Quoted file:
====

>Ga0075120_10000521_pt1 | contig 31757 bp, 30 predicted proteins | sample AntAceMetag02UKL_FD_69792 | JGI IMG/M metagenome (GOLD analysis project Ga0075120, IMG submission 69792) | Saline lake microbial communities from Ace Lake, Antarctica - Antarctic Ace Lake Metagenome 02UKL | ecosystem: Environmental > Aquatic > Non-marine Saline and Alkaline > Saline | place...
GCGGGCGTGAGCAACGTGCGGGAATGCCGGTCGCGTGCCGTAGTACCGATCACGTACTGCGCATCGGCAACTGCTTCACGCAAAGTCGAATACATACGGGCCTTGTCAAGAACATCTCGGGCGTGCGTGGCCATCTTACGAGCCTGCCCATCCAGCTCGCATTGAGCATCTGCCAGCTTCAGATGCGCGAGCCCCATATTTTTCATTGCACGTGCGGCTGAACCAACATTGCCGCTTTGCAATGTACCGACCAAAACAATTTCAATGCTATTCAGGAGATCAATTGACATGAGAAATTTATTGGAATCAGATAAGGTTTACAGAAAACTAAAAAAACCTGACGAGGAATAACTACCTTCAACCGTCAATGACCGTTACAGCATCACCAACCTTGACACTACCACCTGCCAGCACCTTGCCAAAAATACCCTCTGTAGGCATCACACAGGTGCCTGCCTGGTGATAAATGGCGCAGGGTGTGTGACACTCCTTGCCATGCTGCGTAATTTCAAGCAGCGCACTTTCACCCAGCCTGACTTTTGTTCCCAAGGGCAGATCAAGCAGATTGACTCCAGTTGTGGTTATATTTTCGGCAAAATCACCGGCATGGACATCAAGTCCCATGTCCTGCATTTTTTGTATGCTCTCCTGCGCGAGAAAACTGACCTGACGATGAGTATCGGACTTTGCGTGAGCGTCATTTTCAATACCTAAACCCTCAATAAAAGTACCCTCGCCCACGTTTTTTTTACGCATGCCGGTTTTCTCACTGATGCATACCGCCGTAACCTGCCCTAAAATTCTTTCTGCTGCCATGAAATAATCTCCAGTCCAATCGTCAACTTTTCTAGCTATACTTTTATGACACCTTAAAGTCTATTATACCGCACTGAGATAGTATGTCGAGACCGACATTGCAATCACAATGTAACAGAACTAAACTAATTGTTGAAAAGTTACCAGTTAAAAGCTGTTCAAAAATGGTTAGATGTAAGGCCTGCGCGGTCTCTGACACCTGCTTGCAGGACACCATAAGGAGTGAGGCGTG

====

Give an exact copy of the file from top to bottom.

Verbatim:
>Ga0075120_10000521_pt1 | contig 31757 bp, 30 predicted proteins | sample AntAceMetag02UKL_FD_69792 | JGI IMG/M metagenome (GOLD analysis project Ga0075120, IMG submission 69792) | Saline lake microbial communities from Ace Lake, Antarctica - Antarctic Ace Lake Metagenome 02UKL | ecosystem: Environmental > Aquatic > Non-marine Saline and Alkaline > Saline | place...
GCGGGCGTGAGCAACGTGCGGGAATGCCGGTCGCGTGCCGTAGTACCGATCACGTACTGCGCATCGGCAACTGCTTCACGCAAAGTCGAATACATACGGGCCTTGTCAAGAACATCTCGGGCGTGCGTGGCCATCTTACGAGCCTGCCCATCCAGCTCGCATTGAGCATCTGCCAGCTTCAGATGCGCGAGCCCCATATTTTTCATTGCACGTGCGGCTGAACCAACATTGCCGCTTTGCAATGTACCGACCAAAACAATTTCAATGCTATTCAGGAGATCAATTGACATGAGAAATTTATTGGAATCAGATAAGGTTTACAGAAAACTAAAAAAACCTGACGAGGAATAACTACCTTCAACCGTCAATGACCGTTACAGCATCACCAACCTTGACACTACCACCTGCCAGCACCTTGCCAAAAATACCCTCTGTAGGCATCACACAGGTGCCTGCCTGGTGATAAATGGCGCAGGGTGTGTGACACTCCTTGCCATGCTGCGTAATTTCAAGCAGCGCACTTTCACCCAGCCTGACTTTTGTTCCCAAGGGCAGATCAAGCAGATTGACTCCAGTTGTGGTTATATTTTCGGCAAAATCACCGGCATGGACATCAAGTCCCATGTCCTGCATTTTTTGTATGCTCTCCTGCGCGAGAAAACTGACCTGACGATGAGTATCGGACTTTGCGTGAGCGTCATTTTCAATACCTAAACCCTCAATAAAAGTACCCTCGCCCACGTTTTTTTTACGCATGCCGGTTTTCTCACTGATGCATACCGCCGTAACCTGCCCTAAAATTCTTTCTGCTGCCATGAAATAATCTCCAGTCCAATCGTCAACTTTTCTAGCTATACTTTTATGACACCTTAAAGTCTATTATACCGCACTGAGATAGTATGTCGAGACCGACATTGCAATCACAATGTAACAGAACTAAACTAATTGTTGAAAAGTTACCAGTTAAAAGCTGTTCAAAAATGGTTAGATGTAAGGCCTGCGCGGTCTCTGACACCTGCTTGCAGGACACCATAAGGAGTGAGGCGTG